When I first set out to write a book about the Guinea hogs, I came up with a working title, Stories and Care of the American Guinea Hog. I was in the process of researching the breed and obtaining my first breeding stock, but found very little information “out there.” I discovered that, while some books devoted a section or chapter to the hogs, and articles had been written, there were not books devoted to the breed.
I decided to do the research on my own, in order to learn what I needed to begin raising the hogs myself. I love to read personal stories, and needed to learn basic care, so that is where I started. My doctoral dissertation was an interview project, so I had that research and writing background. I decided to interview those who had raised the breed and elders who had memories of the breed in the past. Those were the stories that I found especially interesting.
I found after getting started that there was truly so much to learn about the hogs. Little was recorded about the source of the 11 foundation hogs that contributed genetics to registered stock. There were disagreements about how they should be fed, what size they should be, and about color variations within the breed. Breeders had difficulty marketing a small hog. This was a factor that contributed to their decline at the turn of the century. I wondered how pervasive and well know had they been in the Southeast within memories of the elders. And I wanted to encourage professional chefs to employ their delicious meat. So much to put into a book!
So after some reflection, I decided to break this down into a series of books. These would be more manageable and would meet various individual needs. The first one would include stories of the hogs and their daily needs to thrive in a pastured setting. The second, from interviews of elders, homesteaders, and chefs, would include reviews of the meat and lard along with recipes and uses of the hog from snout to tail. A family member suggested that I start with this one since cookbooks are so popular. The last one I envisioned would include more about the history and genetics found in pedigrees of the registered hogs. What were these hogs like, where did they come from, and what did each contribute to today’s herd?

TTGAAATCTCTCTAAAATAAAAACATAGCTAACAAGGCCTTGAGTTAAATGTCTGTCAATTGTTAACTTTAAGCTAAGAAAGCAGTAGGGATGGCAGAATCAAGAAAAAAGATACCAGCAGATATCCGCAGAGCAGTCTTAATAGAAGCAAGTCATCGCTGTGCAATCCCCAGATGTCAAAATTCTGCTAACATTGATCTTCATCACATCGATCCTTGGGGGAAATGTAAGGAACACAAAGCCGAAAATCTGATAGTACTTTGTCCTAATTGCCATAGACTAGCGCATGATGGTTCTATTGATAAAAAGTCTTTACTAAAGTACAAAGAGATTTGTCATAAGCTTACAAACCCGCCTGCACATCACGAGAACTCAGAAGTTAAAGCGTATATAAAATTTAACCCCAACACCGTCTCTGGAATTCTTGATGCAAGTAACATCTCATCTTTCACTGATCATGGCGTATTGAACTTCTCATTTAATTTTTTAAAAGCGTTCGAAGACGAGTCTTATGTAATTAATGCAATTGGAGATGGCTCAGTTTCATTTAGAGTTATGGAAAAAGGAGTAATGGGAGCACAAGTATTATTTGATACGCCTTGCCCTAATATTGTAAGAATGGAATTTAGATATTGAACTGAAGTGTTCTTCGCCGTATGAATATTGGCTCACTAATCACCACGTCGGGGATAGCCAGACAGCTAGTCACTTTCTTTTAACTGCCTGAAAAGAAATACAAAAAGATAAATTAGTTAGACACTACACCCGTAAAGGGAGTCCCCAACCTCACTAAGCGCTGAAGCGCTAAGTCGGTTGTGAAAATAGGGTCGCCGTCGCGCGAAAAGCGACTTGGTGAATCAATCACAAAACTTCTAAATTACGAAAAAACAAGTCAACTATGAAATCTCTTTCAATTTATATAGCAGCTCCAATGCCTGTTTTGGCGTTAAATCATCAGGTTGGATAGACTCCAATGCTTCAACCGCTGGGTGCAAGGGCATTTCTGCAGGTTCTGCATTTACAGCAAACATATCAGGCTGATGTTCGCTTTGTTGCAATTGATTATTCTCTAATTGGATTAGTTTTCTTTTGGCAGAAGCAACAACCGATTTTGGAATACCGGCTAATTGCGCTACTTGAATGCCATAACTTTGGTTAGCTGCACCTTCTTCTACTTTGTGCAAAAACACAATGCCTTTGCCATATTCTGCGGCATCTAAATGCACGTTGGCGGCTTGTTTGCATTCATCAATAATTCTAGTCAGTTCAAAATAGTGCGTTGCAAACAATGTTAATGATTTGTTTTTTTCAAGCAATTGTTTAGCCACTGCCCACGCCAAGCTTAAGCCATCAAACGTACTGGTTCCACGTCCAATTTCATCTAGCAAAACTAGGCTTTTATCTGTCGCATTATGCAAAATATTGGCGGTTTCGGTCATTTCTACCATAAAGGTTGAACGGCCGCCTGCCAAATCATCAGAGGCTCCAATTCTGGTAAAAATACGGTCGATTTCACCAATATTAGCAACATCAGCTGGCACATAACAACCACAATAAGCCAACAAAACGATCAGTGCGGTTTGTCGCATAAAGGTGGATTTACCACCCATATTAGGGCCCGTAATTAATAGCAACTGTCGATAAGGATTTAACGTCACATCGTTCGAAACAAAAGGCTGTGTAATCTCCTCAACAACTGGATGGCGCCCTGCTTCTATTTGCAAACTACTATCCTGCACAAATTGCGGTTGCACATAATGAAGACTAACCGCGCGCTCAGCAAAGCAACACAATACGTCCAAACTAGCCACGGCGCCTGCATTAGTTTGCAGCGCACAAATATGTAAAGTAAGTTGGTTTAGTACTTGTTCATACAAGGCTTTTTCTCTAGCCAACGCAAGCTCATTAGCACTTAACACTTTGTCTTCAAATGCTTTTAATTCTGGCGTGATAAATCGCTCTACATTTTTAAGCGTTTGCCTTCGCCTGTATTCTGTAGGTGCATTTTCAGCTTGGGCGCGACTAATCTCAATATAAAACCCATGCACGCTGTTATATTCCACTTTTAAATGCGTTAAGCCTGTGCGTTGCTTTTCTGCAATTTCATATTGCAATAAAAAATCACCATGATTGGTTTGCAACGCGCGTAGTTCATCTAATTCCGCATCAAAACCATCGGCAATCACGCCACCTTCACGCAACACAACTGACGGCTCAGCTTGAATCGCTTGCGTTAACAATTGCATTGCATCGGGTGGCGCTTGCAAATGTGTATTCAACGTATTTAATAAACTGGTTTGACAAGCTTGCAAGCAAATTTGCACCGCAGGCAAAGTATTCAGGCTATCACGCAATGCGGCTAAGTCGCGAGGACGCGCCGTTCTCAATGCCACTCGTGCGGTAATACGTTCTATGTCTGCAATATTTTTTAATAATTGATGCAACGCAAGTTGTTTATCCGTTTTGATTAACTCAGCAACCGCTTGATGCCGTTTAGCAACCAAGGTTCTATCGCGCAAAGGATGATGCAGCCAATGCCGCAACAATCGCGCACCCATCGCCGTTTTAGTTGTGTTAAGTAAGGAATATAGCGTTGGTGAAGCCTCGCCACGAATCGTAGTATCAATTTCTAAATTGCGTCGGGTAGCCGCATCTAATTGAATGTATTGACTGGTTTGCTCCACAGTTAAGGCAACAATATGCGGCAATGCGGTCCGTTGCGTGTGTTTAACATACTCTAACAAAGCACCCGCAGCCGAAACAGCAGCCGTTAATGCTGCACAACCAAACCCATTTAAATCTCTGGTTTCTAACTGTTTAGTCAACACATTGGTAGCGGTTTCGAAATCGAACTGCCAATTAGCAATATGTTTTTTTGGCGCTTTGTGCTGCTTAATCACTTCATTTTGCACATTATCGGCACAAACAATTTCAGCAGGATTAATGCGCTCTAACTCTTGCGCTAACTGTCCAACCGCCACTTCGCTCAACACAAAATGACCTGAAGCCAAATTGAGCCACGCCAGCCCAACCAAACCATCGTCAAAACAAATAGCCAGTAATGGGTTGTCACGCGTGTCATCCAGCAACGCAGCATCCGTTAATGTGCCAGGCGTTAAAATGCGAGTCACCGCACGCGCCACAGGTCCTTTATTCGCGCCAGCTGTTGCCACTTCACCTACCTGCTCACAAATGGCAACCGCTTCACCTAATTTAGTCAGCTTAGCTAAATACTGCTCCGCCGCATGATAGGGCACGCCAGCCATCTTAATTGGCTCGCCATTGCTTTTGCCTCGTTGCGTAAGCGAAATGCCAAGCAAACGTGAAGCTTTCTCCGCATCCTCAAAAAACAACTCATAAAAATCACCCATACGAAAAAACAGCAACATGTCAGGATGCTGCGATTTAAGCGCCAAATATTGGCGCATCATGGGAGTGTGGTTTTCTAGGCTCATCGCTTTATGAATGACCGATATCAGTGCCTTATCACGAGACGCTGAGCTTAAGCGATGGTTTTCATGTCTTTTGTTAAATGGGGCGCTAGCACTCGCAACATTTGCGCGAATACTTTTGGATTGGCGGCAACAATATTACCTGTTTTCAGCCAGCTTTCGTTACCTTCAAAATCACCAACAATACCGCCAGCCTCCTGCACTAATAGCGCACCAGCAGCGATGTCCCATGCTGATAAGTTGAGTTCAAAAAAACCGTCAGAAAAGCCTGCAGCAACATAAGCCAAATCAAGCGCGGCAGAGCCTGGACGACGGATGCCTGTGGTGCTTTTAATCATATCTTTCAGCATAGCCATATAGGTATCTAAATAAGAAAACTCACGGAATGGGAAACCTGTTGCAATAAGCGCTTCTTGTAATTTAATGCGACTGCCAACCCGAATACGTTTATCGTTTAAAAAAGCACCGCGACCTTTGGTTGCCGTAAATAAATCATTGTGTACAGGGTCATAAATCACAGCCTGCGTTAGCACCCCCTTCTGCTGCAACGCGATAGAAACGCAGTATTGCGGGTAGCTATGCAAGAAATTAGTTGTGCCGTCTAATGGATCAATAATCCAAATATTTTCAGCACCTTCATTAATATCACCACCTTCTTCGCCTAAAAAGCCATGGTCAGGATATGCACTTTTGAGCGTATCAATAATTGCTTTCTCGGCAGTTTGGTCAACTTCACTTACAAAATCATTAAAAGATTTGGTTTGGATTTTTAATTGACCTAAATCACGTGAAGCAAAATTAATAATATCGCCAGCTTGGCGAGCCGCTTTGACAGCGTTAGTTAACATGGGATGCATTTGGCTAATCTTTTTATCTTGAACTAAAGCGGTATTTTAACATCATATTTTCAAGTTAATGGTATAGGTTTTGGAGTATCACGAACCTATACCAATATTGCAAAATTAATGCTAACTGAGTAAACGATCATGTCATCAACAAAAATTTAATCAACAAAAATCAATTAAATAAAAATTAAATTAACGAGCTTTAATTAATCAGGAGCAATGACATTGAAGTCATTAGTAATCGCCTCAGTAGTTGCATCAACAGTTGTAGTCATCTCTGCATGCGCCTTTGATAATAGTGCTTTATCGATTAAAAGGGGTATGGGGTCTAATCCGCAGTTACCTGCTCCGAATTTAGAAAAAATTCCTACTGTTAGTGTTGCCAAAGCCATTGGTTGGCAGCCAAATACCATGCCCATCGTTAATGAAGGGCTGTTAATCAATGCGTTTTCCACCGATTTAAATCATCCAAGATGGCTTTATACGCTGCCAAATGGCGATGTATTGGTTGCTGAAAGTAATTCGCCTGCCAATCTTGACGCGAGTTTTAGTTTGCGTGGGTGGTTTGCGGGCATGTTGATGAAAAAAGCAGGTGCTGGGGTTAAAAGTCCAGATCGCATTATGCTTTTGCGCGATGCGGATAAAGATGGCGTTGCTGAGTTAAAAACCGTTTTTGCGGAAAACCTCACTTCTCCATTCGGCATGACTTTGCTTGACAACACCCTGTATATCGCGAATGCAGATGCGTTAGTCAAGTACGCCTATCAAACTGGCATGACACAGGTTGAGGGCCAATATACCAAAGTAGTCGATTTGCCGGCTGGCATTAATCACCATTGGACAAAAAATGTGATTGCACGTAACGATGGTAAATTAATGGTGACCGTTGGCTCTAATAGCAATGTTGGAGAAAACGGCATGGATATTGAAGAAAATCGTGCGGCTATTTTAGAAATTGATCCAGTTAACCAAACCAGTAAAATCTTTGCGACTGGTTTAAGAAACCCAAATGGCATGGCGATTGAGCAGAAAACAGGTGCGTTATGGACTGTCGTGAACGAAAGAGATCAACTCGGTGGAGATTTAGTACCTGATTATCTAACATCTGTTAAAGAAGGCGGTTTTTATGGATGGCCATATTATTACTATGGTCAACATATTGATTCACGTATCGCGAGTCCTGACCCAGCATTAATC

Due to a serendipitous turn of events that happened in 2015 when I was two years into my research, I will be writing the “last” book first. I never imagined that in a rather short time I would have so much information about history and genetics. It seemed so far out of reach when I began. And I certainly never thought that I would become involved in a genetic recovery project that would help add additional founder genetics into the gene pool of these very special hogs. Not only that, but three other breeders and I would network and own some of those genetics and personally observe the impact they brought to our personal herds. We would study together to increase our knowledge of breeding methods, guided by staff and advisors of The Livestock Conservancy. What a privilege it was to have this experience.
So the Stories and Care book will have to wait. There are many Facebook pages now and articles devoted to this topic that will guide beginners’ questions. I have many stories, knowledge of care, and chef interviews that will contribute to future books. I will be starting with the history, including my personal memoirs of what I learned from 2013 to 2018 and the activities I pursued on behalf of the Guinea hogs. I’ll be sharing snips on this blog, so please stay subscribed to the newsletter and share a link to the website with your interested friends.
Please check out the American Guinea Hog Selection Matrix in my store. This tool will help you choose those piglets in your litters that are likely to be most suitable as breeding candidates. Feedback on how you use this tool is encouraged. Sales also help fund this informational website and my research costs. Thank you!